• Cerebral Angiogram. This test provides information about the blood circulation in the brain. A small tube, or catheter, is threaded into a main artery in the leg until it is in position above the heart. A dye is injected through the catheter into the arteries in the neck and brain and x-rays are taken. This test can help identify problems with the major blood vessels of the neck and brain. Numbing medicine is used where the catheter enters the body, but there may still be some minor discomfort with this test. 


Brain cells usually die within minutes to a few hours after the stroke starts. Other brain cells in the area of the stroke may also be affected, but have a chance of being saved. The ability for these surrounding brain cells to recover will depend on the type of treatment received and how soon it is obtained. Physicians now believe that early stroke treatment is most effective when the person is able to get to a hospital in less than 4 hours of the onset of symptoms.


  • Thrombolytics. (Clot-busting or clot-dissolving drugs).  These help to restore blood flow to the brain and prevent or lessen the damage by dissolving the clots. For maximum benefit, it must be given within a certain timeframe after the stroke symptoms start (generally about 3 hours). TPA or tissue plasminogen activator is one example of this type of medication. It has been shown to be effective in improving recovery after stroke. Patients must meet certain criteria to be eligible for TPA.
  • Antiplatelets (such as aspirin). These help to prevent blood clotting by preventing platelet function. Platelets are the part of the blood that have the capability of sticking to each other or to parts of the vessel wall, causing clots to form. There are several antiplatelet medications available. Some may have minor side effects.  These should not be used without your doctor’s recommendation.
  • Anticoagulants (such as Heparin and Warfarin). These work to delay blood clotting. They do this by interfering with the production of certain blood components that are necessary for the formation of blood clots. They tend to work by slowing down the blood clots from getting larger. This helps to prevent the current stroke from getting worse. It also helps to prevent new strokes from occurring.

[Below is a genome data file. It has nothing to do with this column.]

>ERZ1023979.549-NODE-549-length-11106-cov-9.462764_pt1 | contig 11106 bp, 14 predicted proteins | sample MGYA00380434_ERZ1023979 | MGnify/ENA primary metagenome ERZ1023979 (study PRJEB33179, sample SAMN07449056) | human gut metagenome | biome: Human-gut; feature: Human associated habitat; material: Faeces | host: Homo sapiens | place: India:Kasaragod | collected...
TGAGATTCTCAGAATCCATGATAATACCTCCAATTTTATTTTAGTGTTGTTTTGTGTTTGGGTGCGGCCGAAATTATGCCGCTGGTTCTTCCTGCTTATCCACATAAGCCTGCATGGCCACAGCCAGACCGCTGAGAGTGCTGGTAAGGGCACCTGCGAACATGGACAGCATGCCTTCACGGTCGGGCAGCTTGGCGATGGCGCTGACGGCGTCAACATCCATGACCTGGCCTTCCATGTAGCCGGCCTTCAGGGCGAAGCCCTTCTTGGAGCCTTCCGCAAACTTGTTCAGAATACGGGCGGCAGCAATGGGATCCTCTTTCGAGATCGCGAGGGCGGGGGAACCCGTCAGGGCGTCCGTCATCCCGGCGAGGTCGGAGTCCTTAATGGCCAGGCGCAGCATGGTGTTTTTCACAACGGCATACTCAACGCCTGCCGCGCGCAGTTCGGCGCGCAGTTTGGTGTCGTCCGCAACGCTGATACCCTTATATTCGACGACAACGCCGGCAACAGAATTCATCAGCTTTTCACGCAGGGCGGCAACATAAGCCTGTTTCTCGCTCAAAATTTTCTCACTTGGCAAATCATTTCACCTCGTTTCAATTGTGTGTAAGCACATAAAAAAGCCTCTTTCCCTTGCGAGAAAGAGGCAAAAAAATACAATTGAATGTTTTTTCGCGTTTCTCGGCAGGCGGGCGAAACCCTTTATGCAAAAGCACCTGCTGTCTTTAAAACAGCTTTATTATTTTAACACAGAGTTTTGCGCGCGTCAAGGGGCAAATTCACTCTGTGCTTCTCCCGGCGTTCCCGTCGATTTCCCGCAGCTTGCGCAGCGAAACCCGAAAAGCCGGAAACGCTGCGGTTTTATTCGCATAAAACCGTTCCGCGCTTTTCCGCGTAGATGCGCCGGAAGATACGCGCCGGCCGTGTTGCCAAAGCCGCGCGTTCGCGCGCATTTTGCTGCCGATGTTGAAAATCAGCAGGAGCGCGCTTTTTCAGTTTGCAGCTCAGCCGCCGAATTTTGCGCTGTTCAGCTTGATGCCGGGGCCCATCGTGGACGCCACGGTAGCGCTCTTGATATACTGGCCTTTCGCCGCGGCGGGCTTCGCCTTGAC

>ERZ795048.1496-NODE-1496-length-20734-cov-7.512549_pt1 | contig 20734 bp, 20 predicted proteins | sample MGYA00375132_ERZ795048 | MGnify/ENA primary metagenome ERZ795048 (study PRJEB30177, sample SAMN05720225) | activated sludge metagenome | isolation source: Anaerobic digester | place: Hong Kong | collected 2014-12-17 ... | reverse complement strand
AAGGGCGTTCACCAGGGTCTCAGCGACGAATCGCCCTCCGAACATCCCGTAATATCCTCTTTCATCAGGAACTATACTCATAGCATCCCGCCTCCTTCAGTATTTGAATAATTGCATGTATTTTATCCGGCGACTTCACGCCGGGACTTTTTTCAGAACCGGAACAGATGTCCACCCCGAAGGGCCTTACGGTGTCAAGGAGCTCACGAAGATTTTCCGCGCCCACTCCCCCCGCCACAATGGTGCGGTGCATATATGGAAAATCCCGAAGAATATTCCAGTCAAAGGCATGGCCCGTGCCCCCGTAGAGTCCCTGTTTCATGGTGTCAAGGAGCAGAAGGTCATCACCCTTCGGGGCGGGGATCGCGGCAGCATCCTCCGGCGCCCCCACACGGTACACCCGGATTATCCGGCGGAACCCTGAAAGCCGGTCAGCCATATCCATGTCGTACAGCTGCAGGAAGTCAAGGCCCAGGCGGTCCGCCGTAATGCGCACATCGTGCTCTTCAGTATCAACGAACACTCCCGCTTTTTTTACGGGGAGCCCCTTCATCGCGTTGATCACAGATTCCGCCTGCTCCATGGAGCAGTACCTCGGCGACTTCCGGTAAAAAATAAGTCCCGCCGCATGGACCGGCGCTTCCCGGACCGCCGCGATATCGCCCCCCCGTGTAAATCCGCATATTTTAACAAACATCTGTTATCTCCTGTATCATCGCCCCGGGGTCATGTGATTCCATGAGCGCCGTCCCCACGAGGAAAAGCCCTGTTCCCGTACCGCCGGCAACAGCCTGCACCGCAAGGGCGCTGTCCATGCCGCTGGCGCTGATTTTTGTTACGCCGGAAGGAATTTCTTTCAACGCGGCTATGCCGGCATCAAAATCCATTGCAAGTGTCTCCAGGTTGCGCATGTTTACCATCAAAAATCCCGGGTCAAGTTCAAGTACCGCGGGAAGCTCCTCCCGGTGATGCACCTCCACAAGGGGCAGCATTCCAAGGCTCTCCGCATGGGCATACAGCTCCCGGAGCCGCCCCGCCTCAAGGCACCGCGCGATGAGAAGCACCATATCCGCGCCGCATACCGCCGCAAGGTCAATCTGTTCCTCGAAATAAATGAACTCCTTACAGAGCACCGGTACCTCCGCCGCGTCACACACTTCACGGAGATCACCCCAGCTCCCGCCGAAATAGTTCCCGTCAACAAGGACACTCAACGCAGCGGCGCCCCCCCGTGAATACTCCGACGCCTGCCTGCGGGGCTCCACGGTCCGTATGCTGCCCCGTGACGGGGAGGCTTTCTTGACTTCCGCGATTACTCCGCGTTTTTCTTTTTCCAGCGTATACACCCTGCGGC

• Antihypertensives (high blood pressure medication):
    • When used for stroke prevention:  Studies have shown that lowering blood pressure to normal ranges can greatly decrease the risk of stroke. There are several antihypertensive medications available. Each work in different ways and have various side effects. 
    • When used for acute stroke treatment: Adequate blood flow to the injured brain during a stroke is very important. So it is often necessary to allow blood pressure to run higher than normal during the first days after stroke. This is done so that oxygen and nutrients can reach the affected areas of the brain. 
    • Experimental/research medication.  Several different types of medications are being tested for their effectiveness in stroke prevention and treatment. Certain criteria must be met before patients may be considered for any of the research studies in progress.

Other treatments for stroke:
Maintenance of blood chemistry.  Further injury to brain tissue after stroke can be limited by control of blood chemicals such as magnesium, calcium, glucose, and sodium. Monitoring of blood chemistry may be ongoing until the physician recommends otherwise.

Supportive measures.  More patients die from complications of stroke than from the stroke itself. High quality patient care with careful attention to known stroke complications (such as respiratory difficulties, lung infections, or blood clots in the legs) and early rehabilitation efforts have been shown to improve recovery and increase survival.